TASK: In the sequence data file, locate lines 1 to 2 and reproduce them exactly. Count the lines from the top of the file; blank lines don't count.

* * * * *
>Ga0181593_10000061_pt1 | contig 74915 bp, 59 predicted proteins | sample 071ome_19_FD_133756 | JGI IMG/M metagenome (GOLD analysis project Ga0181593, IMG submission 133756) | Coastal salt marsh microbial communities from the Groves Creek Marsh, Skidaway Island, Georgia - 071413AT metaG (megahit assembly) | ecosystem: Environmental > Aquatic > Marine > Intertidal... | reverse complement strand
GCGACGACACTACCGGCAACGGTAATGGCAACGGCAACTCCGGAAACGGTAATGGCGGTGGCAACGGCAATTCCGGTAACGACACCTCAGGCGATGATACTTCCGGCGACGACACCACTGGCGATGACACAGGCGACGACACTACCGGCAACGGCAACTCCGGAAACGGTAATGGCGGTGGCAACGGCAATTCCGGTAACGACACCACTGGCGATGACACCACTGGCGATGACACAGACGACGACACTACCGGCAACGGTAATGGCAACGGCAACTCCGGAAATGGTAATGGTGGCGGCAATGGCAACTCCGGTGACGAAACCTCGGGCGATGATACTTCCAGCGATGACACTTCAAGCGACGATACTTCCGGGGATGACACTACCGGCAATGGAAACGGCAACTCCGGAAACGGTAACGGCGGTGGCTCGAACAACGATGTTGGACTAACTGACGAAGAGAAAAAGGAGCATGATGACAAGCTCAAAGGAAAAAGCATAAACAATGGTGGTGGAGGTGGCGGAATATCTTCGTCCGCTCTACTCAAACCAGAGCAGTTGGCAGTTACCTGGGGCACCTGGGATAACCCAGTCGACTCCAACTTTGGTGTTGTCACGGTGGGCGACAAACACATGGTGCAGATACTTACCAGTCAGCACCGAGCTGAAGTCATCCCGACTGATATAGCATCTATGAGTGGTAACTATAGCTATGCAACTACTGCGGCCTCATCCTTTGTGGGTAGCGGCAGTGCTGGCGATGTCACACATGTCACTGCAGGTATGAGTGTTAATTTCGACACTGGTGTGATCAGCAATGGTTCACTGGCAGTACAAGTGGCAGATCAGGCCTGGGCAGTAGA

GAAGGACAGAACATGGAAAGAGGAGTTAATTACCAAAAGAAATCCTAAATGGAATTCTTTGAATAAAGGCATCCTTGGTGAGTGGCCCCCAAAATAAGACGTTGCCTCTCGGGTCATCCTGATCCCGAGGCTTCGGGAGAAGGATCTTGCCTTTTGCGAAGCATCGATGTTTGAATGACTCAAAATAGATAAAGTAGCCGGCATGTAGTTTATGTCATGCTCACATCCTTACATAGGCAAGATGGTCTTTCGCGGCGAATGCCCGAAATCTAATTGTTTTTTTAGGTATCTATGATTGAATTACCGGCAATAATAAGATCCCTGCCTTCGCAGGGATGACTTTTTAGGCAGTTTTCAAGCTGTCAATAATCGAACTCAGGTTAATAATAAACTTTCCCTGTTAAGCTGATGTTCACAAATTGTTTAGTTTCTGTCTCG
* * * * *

>Ga0181593_10000061_pt1 | contig 74915 bp, 59 predicted proteins | sample 071ome_19_FD_133756 | JGI IMG/M metagenome (GOLD analysis project Ga0181593, IMG submission 133756) | Coastal salt marsh microbial communities from the Groves Creek Marsh, Skidaway Island, Georgia - 071413AT metaG (megahit assembly) | ecosystem: Environmental > Aquatic > Marine > Intertidal... | reverse complement strand
GCGACGACACTACCGGCAACGGTAATGGCAACGGCAACTCCGGAAACGGTAATGGCGGTGGCAACGGCAATTCCGGTAACGACACCTCAGGCGATGATACTTCCGGCGACGACACCACTGGCGATGACACAGGCGACGACACTACCGGCAACGGCAACTCCGGAAACGGTAATGGCGGTGGCAACGGCAATTCCGGTAACGACACCACTGGCGATGACACCACTGGCGATGACACAGACGACGACACTACCGGCAACGGTAATGGCAACGGCAACTCCGGAAATGGTAATGGTGGCGGCAATGGCAACTCCGGTGACGAAACCTCGGGCGATGATACTTCCAGCGATGACACTTCAAGCGACGATACTTCCGGGGATGACACTACCGGCAATGGAAACGGCAACTCCGGAAACGGTAACGGCGGTGGCTCGAACAACGATGTTGGACTAACTGACGAAGAGAAAAAGGAGCATGATGACAAGCTCAAAGGAAAAAGCATAAACAATGGTGGTGGAGGTGGCGGAATATCTTCGTCCGCTCTACTCAAACCAGAGCAGTTGGCAGTTACCTGGGGCACCTGGGATAACCCAGTCGACTCCAACTTTGGTGTTGTCACGGTGGGCGACAAACACATGGTGCAGATACTTACCAGTCAGCACCGAGCTGAAGTCATCCCGACTGATATAGCATCTATGAGTGGTAACTATAGCTATGCAACTACTGCGGCCTCATCCTTTGTGGGTAGCGGCAGTGCTGGCGATGTCACACATGTCACTGCAGGTATGAGTGTTAATTTCGACACTGGTGTGATCAGCAATGGTTCACTGGCAGTACAAGTGGCAGATCAGGCCTGGGCAGTAGA